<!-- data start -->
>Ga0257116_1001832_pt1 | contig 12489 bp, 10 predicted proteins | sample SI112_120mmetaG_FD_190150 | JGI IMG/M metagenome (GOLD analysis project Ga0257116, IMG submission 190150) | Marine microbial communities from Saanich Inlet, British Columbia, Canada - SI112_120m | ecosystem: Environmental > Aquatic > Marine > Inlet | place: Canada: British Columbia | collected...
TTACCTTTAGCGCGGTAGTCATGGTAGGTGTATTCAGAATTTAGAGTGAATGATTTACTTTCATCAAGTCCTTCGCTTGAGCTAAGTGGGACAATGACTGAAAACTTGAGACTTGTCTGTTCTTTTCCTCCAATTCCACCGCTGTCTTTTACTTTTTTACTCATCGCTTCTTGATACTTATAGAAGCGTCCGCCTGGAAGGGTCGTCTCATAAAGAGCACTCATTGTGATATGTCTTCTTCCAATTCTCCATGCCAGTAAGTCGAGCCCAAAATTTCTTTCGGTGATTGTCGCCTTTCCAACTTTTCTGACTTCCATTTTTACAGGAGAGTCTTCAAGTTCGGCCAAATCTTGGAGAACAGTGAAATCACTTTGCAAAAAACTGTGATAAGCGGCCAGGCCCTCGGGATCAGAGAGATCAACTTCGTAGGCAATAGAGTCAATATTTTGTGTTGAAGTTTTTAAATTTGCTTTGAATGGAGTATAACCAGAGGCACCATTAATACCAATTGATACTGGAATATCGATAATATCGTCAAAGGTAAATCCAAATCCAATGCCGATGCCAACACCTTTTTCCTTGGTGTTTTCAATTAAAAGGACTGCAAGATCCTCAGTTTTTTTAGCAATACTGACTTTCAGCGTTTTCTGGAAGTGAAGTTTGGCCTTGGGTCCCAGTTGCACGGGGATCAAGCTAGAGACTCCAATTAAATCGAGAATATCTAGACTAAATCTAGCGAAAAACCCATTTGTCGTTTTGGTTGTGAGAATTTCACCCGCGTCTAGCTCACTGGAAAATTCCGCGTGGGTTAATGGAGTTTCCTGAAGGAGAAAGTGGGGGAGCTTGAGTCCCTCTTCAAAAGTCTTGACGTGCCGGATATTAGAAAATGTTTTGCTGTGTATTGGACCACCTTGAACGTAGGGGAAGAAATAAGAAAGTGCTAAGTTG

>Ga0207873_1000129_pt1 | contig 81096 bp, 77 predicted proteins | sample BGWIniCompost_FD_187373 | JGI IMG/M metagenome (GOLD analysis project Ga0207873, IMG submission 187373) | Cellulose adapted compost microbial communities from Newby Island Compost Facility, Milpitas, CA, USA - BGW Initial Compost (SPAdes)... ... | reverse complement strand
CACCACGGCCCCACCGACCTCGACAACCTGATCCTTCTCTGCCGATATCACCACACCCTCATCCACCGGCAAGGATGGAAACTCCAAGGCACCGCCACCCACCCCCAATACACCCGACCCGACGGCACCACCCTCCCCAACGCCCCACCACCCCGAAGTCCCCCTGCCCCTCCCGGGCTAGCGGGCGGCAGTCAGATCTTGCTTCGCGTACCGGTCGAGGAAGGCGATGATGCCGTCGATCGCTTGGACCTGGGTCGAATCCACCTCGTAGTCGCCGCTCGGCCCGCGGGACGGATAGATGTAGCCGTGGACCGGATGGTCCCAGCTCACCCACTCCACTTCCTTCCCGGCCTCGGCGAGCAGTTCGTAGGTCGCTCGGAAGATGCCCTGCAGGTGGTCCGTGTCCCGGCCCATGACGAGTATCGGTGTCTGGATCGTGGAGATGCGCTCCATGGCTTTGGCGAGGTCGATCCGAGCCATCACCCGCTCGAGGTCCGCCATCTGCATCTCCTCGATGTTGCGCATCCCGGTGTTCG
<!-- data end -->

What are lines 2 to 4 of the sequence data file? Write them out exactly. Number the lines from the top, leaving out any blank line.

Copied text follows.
TTACCTTTAGCGCGGTAGTCATGGTAGGTGTATTCAGAATTTAGAGTGAATGATTTACTTTCATCAAGTCCTTCGCTTGAGCTAAGTGGGACAATGACTGAAAACTTGAGACTTGTCTGTTCTTTTCCTCCAATTCCACCGCTGTCTTTTACTTTTTTACTCATCGCTTCTTGATACTTATAGAAGCGTCCGCCTGGAAGGGTCGTCTCATAAAGAGCACTCATTGTGATATGTCTTCTTCCAATTCTCCATGCCAGTAAGTCGAGCCCAAAATTTCTTTCGGTGATTGTCGCCTTTCCAACTTTTCTGACTTCCATTTTTACAGGAGAGTCTTCAAGTTCGGCCAAATCTTGGAGAACAGTGAAATCACTTTGCAAAAAACTGTGATAAGCGGCCAGGCCCTCGGGATCAGAGAGATCAACTTCGTAGGCAATAGAGTCAATATTTTGTGTTGAAGTTTTTAAATTTGCTTTGAATGGAGTATAACCAGAGGCACCATTAATACCAATTGATACTGGAATATCGATAATATCGTCAAAGGTAAATCCAAATCCAATGCCGATGCCAACACCTTTTTCCTTGGTGTTTTCAATTAAAAGGACTGCAAGATCCTCAGTTTTTTTAGCAATACTGACTTTCAGCGTTTTCTGGAAGTGAAGTTTGGCCTTGGGTCCCAGTTGCACGGGGATCAAGCTAGAGACTCCAATTAAATCGAGAATATCTAGACTAAATCTAGCGAAAAACCCATTTGTCGTTTTGGTTGTGAGAATTTCACCCGCGTCTAGCTCACTGGAAAATTCCGCGTGGGTTAATGGAGTTTCCTGAAGGAGAAAGTGGGGGAGCTTGAGTCCCTCTTCAAAAGTCTTGACGTGCCGGATATTAGAAAATGTTTTGCTGTGTATTGGACCACCTTGAACGTAGGGGAAGAAATAAGAAAGTGCTAAGTTG

>Ga0207873_1000129_pt1 | contig 81096 bp, 77 predicted proteins | sample BGWIniCompost_FD_187373 | JGI IMG/M metagenome (GOLD analysis project Ga0207873, IMG submission 187373) | Cellulose adapted compost microbial communities from Newby Island Compost Facility, Milpitas, CA, USA - BGW Initial Compost (SPAdes)... ... | reverse complement strand
CACCACGGCCCCACCGACCTCGACAACCTGATCCTTCTCTGCCGATATCACCACACCCTCATCCACCGGCAAGGATGGAAACTCCAAGGCACCGCCACCCACCCCCAATACACCCGACCCGACGGCACCACCCTCCCCAACGCCCCACCACCCCGAAGTCCCCCTGCCCCTCCCGGGCTAGCGGGCGGCAGTCAGATCTTGCTTCGCGTACCGGTCGAGGAAGGCGATGATGCCGTCGATCGCTTGGACCTGGGTCGAATCCACCTCGTAGTCGCCGCTCGGCCCGCGGGACGGATAGATGTAGCCGTGGACCGGATGGTCCCAGCTCACCCACTCCACTTCCTTCCCGGCCTCGGCGAGCAGTTCGTAGGTCGCTCGGAAGATGCCCTGCAGGTGGTCCGTGTCCCGGCCCATGACGAGTATCGGTGTCTGGATCGTGGAGATGCGCTCCATGGCTTTGGCGAGGTCGATCCGAGCCATCACCCGCTCGAGGTCCGCCATCTGCATCTCCTCGATGTTGCGCATCCCGGTGTTCG